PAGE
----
Broken strings & Pretty things

The world, seen through a young girl's eyes.

Archive for the month “May, 2013”

Daddy.

It’s hard to tell whether the day you left was different to any others. In retrospect, the air felt different: there was some coldness and distance and a lack of communication, but I don’t know whether it is the romance of hindsight which distorts the sad reality that was a normal occurrence in our disjunctive household.

I never knew whether I should write about this. At first it was too painful, and to be honest, I didn’t know whether it was true that he was actually leaving. There was a grey area weeks where I didn’t know he was coming or going. But afterwards, I never knew whether it was right to right about it: I have never been one to search for sympathy, especially when tragedy like this arises.
But now I feel it is time to right about him. About you; about the day you left and without hyperbole, the day which changed my life.

I had a biology exam that day, and therefore most of my memory is distorted because I was trying to study in the morning. But I do remember the fact that you came into my room and gave me breakfast in bed: a thing which you never did. I also noticed a flash of red on your arm from where you dressing gown had gaped: a tattoo streaked across your skin.
I should have said something, but I was too transfixed with my exam. It would have been in vain anyway: you would have covered it up and tried to digress.

Things had been strange for the past weeks. When mum was working away, you’d sneak off in the night and make absurd excuses for their reason. I was too captivated by work, perhaps subconsciously I knew what you were doing and used it as an excuse. Sometimes I’d lie in bed and hear you come back: you’d call goodnight but I would never respond. I couldn’t bring myself to say it.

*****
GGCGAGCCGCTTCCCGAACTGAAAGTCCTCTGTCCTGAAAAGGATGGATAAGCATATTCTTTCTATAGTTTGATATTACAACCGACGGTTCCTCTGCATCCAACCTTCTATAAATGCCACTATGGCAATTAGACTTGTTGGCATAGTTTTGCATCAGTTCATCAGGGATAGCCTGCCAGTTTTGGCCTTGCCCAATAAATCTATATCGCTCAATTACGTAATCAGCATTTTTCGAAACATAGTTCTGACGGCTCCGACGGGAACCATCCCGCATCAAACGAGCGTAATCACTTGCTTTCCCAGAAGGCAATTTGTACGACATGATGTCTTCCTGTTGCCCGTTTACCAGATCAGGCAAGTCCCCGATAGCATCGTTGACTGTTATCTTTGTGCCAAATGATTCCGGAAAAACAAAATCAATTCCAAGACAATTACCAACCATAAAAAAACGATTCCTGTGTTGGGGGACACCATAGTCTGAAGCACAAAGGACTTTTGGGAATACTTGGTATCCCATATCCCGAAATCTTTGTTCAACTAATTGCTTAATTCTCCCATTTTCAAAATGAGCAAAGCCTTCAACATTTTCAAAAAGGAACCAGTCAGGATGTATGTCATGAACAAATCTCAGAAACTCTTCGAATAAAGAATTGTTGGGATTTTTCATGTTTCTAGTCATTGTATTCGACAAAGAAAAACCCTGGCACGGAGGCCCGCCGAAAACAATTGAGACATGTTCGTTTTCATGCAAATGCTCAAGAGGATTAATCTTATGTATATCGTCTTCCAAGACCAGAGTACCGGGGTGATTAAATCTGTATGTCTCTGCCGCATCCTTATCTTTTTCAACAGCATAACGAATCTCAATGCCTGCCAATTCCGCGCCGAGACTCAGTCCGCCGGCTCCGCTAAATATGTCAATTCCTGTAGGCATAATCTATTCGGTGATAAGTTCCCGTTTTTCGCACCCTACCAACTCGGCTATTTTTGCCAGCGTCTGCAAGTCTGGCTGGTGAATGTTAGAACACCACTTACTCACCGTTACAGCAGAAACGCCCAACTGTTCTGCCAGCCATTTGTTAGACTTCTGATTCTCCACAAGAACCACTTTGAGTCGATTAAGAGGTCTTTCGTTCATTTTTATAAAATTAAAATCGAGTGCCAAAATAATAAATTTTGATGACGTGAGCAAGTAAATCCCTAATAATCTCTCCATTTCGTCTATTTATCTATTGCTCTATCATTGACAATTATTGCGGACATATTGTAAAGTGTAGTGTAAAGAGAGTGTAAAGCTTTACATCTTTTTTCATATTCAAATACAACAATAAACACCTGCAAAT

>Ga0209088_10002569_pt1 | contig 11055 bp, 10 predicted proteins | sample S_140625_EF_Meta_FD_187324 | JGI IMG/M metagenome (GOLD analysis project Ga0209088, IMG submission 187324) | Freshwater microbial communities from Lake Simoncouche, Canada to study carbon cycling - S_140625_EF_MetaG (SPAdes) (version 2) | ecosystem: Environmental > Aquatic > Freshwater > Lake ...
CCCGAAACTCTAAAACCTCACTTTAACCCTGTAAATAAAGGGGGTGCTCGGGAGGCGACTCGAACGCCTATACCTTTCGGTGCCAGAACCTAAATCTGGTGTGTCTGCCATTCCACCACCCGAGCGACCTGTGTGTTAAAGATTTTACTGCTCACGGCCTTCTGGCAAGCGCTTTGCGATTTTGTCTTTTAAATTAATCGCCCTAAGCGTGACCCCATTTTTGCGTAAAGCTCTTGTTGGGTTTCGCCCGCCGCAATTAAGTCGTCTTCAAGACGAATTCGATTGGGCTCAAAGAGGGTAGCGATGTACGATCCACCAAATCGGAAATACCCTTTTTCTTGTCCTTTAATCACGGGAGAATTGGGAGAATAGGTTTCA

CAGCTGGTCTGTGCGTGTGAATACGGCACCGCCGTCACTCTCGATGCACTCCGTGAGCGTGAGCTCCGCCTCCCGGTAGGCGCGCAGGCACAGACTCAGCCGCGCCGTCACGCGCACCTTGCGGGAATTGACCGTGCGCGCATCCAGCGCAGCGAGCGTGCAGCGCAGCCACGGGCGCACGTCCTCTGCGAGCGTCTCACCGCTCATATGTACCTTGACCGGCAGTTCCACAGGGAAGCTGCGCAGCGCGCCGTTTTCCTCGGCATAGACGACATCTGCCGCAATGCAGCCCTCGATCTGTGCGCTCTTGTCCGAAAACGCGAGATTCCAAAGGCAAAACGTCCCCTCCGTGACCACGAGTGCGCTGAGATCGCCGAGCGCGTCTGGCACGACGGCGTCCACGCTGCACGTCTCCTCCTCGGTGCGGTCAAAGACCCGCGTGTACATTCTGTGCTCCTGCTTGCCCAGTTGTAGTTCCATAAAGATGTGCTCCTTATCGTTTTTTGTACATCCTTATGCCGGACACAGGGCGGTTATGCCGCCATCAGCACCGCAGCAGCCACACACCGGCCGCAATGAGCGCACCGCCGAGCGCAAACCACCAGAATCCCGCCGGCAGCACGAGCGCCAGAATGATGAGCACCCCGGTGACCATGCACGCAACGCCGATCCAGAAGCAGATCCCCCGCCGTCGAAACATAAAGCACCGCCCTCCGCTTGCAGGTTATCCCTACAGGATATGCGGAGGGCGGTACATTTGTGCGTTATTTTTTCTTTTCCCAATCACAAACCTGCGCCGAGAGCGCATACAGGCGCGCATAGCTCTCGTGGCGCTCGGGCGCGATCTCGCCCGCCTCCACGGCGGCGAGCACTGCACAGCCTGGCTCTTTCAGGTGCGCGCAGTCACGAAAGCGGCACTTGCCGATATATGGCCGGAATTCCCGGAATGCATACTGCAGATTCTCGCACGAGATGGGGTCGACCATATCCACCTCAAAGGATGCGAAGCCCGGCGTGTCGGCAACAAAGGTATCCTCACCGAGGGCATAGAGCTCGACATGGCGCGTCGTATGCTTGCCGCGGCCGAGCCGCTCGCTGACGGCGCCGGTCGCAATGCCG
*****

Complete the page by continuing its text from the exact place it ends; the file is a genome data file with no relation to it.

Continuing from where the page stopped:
You drove me to school that morning and I got out of the car. Maybe you said good luck for my exam, I’m not sure. You might have even told me that you loved me, and I probably mumbled something that sounded like that. I never liked to say those words unless I believed that they were true.

And when I came back, you were gone.
This was not just like the week before where you took some clothes but came back: this time it was for good.
You sent me a text telling me that you would always loved me. You sent me texts every day saying that you were sorry. I never replied.

To this day, I still don’t know what to think.
Through the lies and the debauchery and anger, maybe I have always lacked a father figure. I never really felt the love of a father. I could never be proud to call you ‘daddy’ and would never enjoy letting you meet my friends.
I still don’t know whether what has happened has actually hit me. Perhaps the hurt has left me numb; perhaps the hurt you keep instilling in my mother and watching her heart break has made it surreal enough.

Maybe I’ll never understand; I’ll never know what it was which made your strings break and what caused your light to stop shining. I wonder what left you helpless and broken and a shell of the man you once were.
I’ll never understand how you thought that breaking things would somehow fix them together.

I’ll never understand why you do those dreadful things you do.
There was an irony about that coffee cup you gave me that morning: one of yours clearly labelled ‘beyond help.’
Little did I know how literal those words would be.

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Sunshine and hail.

I don’t understand how it can the times where everything is going so wrong is when everything is going so right.